Shopping Cart

Free Shipping USA + No Taxes! - Shop Now!

Receive an additional $5.00 off every product when you buy 2 or more. Discount applied at checkout.

How to Spot the Fake News About Cellulite

Posted by Nima Rafizadeh on
Whenever he gets any bad media coverage, Donald Trump usually claims that it’s ‘fake news’. While that may be open to debate, there’s no denying that fake news exists, and nowhere more so than in the hype around getting ‘rid’ of cellulite. It could be argued that there is more fake news than real news about cellulite. But that creates a problem for you, the reader who only hopes to find ways to manage and/or reduce cellulite. How do you know which cellulite information you read is fake, or at least about a deceptive product, and which is the real information that might actually help you? While it’s almost impossible to always tell which news is solid and which is fluff, you can start looking for some of the more obvious signs that information is, at very best, misleading, if not completely fake. Here are just a couple things to look for:

1. Poorly Written Articles

We see fake news about cellulite every day, but we weren’t quite ready for an article titled “They Say the Mutilator of the Cellulitis, Apply on Your Buttocks and Thighs and Surprise Yourself with Results”.

The only ‘surprise’ is that anything so poorly written can still be found on the internet. Here’s the first sentence of the article “Cellulite is one of the big problems that generally irritates women and try to eliminate everything.” Huh?!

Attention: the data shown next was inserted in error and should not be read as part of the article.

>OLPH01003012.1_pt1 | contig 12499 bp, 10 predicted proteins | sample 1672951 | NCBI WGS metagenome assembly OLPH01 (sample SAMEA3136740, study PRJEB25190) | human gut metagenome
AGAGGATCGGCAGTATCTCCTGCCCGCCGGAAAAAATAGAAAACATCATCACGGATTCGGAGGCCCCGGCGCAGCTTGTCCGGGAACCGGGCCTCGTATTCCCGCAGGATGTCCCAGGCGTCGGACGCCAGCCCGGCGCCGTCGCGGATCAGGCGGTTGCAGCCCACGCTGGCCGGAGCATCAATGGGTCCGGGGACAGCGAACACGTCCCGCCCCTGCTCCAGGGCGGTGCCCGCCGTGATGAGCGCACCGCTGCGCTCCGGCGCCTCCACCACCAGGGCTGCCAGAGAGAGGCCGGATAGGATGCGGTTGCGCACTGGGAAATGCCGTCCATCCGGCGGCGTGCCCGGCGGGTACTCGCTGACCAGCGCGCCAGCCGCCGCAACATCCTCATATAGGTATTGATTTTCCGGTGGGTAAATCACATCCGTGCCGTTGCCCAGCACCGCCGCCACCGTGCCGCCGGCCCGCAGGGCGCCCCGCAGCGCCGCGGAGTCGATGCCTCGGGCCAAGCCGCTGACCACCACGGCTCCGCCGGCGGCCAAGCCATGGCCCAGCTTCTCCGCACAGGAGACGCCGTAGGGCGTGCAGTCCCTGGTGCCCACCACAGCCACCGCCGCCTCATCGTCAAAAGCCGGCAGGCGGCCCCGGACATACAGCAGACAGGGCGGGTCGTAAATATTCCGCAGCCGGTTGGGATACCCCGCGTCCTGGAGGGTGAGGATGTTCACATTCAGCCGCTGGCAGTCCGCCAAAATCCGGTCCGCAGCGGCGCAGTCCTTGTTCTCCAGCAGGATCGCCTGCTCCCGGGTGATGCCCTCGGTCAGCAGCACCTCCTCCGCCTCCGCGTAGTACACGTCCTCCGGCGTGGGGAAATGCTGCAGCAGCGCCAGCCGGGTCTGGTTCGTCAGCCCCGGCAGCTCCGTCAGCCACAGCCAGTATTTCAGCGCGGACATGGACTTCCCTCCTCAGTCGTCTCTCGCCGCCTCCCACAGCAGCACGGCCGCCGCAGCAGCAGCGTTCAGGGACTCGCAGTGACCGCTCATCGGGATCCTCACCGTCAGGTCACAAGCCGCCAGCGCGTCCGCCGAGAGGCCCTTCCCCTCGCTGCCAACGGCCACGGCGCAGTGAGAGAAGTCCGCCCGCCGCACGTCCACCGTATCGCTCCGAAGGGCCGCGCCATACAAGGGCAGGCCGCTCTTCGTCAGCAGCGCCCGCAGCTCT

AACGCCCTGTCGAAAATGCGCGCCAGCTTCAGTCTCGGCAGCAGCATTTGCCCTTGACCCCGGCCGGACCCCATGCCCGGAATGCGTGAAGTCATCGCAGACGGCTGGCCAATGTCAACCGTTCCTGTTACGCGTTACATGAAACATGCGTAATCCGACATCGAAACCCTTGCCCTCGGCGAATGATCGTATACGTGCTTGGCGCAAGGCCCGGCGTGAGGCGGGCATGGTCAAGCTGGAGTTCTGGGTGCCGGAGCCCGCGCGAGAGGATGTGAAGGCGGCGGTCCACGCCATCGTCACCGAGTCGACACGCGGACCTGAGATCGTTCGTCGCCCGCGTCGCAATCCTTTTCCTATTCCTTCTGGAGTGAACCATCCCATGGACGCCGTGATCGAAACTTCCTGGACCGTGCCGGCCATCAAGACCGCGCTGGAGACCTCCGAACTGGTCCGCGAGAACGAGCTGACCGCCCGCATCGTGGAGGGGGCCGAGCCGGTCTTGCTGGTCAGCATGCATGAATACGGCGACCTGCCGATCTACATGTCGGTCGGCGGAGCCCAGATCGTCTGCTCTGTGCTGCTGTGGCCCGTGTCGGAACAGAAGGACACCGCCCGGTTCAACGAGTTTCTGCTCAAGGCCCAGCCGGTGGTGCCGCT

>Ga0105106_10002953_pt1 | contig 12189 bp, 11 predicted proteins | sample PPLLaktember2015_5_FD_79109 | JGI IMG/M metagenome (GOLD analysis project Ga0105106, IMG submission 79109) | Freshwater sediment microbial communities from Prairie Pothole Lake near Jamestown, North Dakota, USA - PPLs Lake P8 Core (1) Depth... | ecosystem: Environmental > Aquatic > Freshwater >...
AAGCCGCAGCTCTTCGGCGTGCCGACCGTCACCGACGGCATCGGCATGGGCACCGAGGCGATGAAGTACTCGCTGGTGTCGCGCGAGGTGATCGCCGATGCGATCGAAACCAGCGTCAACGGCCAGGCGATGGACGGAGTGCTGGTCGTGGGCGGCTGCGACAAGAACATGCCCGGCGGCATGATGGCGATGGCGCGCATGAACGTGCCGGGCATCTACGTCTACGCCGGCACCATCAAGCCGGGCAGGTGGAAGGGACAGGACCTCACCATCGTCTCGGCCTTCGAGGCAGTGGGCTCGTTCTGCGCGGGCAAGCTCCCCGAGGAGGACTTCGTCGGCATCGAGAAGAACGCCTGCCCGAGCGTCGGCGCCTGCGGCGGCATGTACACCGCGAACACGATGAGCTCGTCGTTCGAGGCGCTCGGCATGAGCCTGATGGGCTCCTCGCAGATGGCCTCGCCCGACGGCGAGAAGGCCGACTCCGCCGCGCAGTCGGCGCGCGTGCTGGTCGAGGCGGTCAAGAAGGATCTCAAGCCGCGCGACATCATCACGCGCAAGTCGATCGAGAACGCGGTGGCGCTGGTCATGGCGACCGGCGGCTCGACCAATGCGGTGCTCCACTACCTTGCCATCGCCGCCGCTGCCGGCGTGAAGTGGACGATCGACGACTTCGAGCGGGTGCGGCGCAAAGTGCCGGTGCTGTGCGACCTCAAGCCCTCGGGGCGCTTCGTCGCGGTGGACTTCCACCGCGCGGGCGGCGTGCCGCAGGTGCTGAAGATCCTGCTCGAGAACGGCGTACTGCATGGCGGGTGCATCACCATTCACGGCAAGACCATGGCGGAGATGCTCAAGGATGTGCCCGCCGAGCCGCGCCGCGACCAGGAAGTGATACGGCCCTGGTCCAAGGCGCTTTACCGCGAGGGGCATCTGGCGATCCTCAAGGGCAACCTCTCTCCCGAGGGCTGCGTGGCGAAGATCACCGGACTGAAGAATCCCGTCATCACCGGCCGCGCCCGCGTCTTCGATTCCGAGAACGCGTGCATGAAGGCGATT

One serious error this article is the use of the word ‘cellulitis’, which is not cellulite. Instead, according to the Mayo Clinic, cellulitis is a potentially dangerous bacterial skin infection. What would be truly dangerous is if anyone with cellulitis thought that the information in this article was real.

2. Any Articles with Titles that Imply Getting Rid of Cellulite

You can’t get rid of cellulite. Or ‘banish’ it; or ‘eliminate’ it; or ‘blast’ it away, and so on.

One of the worst examples we came across is an article titled “Can this Simple Tool Banish Cellulite?”

Not only does the $90 ‘fasciablaster’ have no effect on your cellulite, the article ends up being a thinly-veiled promotional piece for ‘body guru’ Ashley Black. Ms. Black contends that cellulite is caused by “distortions in our fascia”. She is a self-proclaimed ‘fasciology expert’, but fasciology is not recognized as a ‘thing’ anywhere else. Every reference we found online to fasciology is connected to Ashley Black.

There’s an old adage that can also help you spot the fakery: “if it sounds too good to be true, it probably isn’t.” If want to know how to spot a product that isn’t fake, look for one that backs up any claims it makes with the results of independent clinical trials, like The Black Purple’s cellulite-fighting shapewear.

Older Post Newer Post


0 comments

Leave a comment

Please note, comments must be approved before they are published